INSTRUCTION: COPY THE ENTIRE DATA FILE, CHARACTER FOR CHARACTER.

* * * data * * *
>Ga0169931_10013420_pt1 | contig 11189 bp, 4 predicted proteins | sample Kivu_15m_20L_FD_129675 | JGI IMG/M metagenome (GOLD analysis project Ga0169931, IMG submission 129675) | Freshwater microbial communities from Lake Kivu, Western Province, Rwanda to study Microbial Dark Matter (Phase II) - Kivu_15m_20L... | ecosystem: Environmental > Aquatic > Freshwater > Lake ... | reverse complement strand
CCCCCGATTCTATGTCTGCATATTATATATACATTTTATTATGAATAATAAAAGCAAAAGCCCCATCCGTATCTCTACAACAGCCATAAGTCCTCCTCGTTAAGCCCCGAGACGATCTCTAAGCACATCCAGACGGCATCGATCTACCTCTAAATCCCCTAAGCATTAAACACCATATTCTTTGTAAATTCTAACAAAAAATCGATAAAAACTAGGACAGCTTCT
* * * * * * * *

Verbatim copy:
>Ga0169931_10013420_pt1 | contig 11189 bp, 4 predicted proteins | sample Kivu_15m_20L_FD_129675 | JGI IMG/M metagenome (GOLD analysis project Ga0169931, IMG submission 129675) | Freshwater microbial communities from Lake Kivu, Western Province, Rwanda to study Microbial Dark Matter (Phase II) - Kivu_15m_20L... | ecosystem: Environmental > Aquatic > Freshwater > Lake ... | reverse complement strand
CCCCCGATTCTATGTCTGCATATTATATATACATTTTATTATGAATAATAAAAGCAAAAGCCCCATCCGTATCTCTACAACAGCCATAAGTCCTCCTCGTTAAGCCCCGAGACGATCTCTAAGCACATCCAGACGGCATCGATCTACCTCTAAATCCCCTAAGCATTAAACACCATATTCTTTGTAAATTCTAACAAAAAATCGATAAAAACTAGGACAGCTTCT